If You Have a Cold, You Do Not Need Antibiotics
Tuesday, November 19, 2013

Paul Allesi, Kennedy Health AllianceMary came into the office with a very bad urinary tract infection (UTI), and I had to tell her that the bacteria was so resistant that there were no antibiotics available to treat the infection.  She asked ‘how  could this happen?’ I told her because of the over use of antibiotics for conditions where they are not required, such as the common cold. 

 Patients often come to the office with symptoms of running nose with sinus congestion and cough -- and request antibiotics.  These infections are caused by viruses and antibiotics are of no use.  Many patients will reply that their old doctor gave them antibiotics and it always worked!

Your old doctor may not have been aware of the extensive numbers of studies which show that antibiotics do not help treat a cold, and can be harmful.  In my 35 years of practice, I have never seen a patient die from a cold, but I have had patients die from resistant infections, allergic reactions to antibiotics and clostridium difficle (“C-Diff”) infection.  These conditions can all be related to the improper use of antibiotic.

Why do bacteria become resistant?  Like any living organism, bacteria want to survive and can adapt .  Bacteria are smart and when they are repeatedly exposed to antibiotics,they will alter themselves so that antibiotics are no longer effective.  We have been using antibiotics for more than 70 years and we have seen the progression of resistance.  When penicillin was first developed, a majority of bacteria -including staphylococcus - were sensitive even to very low doses.  Over the years, penicillin is now useless against this bacteria, and now for the past several years, we has seen the emergence of the more resistant and aggressive bacteria, methicillin resistance staphylococcus aureus  (MRSA).  These infections can be very destructive and hard to cure. 

MRSA was first seen only in hospital settings, but now it is not uncommon in the community and is a frequent cause of skin infections and can infect an entire family.  This bacteria can  live on the body for years and wait for an opportunity to cause an infection.  Sometimes just washing with soap may not be effective in getting rid of it and may require an antiseptic.  The antibiotics that we do use have more side effects and occasionally require intravenous therapy.  Even these antibiotics are becoming less effective.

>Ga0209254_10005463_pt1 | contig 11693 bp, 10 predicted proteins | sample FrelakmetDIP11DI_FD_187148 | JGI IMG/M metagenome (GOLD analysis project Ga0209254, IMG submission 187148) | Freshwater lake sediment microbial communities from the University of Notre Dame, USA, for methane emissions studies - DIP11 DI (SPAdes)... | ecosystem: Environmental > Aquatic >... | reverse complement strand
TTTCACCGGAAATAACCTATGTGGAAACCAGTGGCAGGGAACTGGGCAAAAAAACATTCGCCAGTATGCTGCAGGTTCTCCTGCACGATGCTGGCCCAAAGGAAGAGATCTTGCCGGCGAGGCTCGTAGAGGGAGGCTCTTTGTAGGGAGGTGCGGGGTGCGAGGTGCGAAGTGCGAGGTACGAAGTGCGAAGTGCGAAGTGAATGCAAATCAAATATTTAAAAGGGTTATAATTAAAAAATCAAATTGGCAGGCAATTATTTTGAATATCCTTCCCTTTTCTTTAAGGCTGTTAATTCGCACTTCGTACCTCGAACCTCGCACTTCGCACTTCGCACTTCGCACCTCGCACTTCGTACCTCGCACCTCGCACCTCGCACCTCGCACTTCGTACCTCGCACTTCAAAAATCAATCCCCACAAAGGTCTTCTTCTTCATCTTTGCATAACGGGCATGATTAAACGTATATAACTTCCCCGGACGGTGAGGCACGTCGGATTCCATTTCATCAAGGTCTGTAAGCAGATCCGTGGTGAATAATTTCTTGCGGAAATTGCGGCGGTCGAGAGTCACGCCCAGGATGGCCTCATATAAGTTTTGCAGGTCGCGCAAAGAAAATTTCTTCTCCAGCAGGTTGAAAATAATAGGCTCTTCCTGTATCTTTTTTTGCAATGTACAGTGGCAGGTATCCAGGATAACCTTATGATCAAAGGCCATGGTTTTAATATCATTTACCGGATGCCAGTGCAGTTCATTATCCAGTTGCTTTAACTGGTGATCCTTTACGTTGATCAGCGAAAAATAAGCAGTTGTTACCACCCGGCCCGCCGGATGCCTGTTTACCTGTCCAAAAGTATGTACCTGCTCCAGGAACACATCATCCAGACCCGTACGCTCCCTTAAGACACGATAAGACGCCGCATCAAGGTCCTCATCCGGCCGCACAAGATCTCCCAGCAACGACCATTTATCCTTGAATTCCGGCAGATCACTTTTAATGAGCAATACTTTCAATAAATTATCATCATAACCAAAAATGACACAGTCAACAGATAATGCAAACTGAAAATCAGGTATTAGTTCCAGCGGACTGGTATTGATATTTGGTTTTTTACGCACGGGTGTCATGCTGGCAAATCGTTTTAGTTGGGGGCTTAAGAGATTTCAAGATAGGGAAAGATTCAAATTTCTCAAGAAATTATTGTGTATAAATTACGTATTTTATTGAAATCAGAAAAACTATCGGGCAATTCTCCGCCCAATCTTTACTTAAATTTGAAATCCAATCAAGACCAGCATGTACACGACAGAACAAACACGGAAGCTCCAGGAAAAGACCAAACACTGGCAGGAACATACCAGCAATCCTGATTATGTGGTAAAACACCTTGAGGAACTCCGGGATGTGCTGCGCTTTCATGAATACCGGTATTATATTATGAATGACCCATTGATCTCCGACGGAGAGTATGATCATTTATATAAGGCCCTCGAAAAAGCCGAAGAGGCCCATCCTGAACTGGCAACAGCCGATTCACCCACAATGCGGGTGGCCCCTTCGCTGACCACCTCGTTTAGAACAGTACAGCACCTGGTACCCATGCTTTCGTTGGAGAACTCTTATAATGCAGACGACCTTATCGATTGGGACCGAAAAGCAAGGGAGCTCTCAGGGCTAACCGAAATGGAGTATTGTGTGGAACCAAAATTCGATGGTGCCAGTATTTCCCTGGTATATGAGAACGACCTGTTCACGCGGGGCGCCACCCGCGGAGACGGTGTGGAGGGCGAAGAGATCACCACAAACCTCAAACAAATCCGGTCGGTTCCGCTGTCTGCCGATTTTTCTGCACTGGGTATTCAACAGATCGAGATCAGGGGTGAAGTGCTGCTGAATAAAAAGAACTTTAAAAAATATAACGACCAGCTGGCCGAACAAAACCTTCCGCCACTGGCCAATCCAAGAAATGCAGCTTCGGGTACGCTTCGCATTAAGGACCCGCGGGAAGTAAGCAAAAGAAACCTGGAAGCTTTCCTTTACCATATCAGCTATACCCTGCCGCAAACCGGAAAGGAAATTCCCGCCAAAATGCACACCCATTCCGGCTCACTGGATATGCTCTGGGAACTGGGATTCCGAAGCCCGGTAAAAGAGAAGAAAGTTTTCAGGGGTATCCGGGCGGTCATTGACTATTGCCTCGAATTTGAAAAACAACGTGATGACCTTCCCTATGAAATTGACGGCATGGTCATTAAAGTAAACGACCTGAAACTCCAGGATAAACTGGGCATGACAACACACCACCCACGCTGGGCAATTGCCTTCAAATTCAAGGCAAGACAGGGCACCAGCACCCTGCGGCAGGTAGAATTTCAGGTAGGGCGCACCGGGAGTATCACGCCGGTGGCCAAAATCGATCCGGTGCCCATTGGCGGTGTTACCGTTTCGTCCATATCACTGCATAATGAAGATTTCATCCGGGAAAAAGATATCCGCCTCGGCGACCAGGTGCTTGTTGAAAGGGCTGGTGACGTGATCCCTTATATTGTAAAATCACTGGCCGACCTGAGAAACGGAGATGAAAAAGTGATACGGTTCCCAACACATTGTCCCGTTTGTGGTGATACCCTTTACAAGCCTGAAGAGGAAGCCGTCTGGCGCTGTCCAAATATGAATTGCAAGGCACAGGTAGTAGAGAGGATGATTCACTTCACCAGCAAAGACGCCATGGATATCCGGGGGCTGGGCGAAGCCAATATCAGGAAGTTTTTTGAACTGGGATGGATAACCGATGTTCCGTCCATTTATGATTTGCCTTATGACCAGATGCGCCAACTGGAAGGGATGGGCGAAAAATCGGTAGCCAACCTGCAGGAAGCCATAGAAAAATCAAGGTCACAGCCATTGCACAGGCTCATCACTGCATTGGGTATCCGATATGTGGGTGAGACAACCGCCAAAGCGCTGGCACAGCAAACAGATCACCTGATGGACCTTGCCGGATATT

If you go to the hospital your chances of getting an infection has increased because of the formation of resistant bacteria.  About two million hospitalized patients will get an infection and account for about 90,000 deaths every year.  This is more than the entire population of Cherry Hill and Haddonfield combined!  In the hospital, we now see very resistant what we call “gram negative rod infections.”  These bacteria are highly aggressive and life threatening.  For some of these infections, there are no effective antibiotics.  Hospitals have put in place stringent handwashing, isolation and limiting the use of antibiotics to prevent further resistance and spread of these bacteria.  We have also seen the emergence of a new deadly bacteria called clostridium difficle, directly related to the use of antibiotics which eradicate the normal good bacteria in our intestines and causes the growth of this bacteria which form a toxin which destroys the colon.  Even one dose of an antibiotic can cause this infection.

What can you do?  Don’t ask for an antibiotic when you have a cold or sinus congestion.  You will not die! If you doctor wants to give you one, question the necessity and discuss other treatments which can relieve the symptoms.  Wash your hands frequently and thoroughly or use an alcohol gel if soap and water are not available. If you need an antibiotic, ask your doctor for a “narrow spectrum” antibiotic and for the shortest duration.  There is some data which shows that probiotics like those in yogurt can help in preventing the loss of the normal bacteria in the colon and can help.  The pharmaceutical industry is making very few new antibiotics.  The antibiotic you may refuse or not be given today may save your life tomorrow.

Dr. Paul Alessi is an Internal Medicine Physician with a specialty in infectious diseases. He practices in Cherry Hill and can be reached at (856) 406-4091.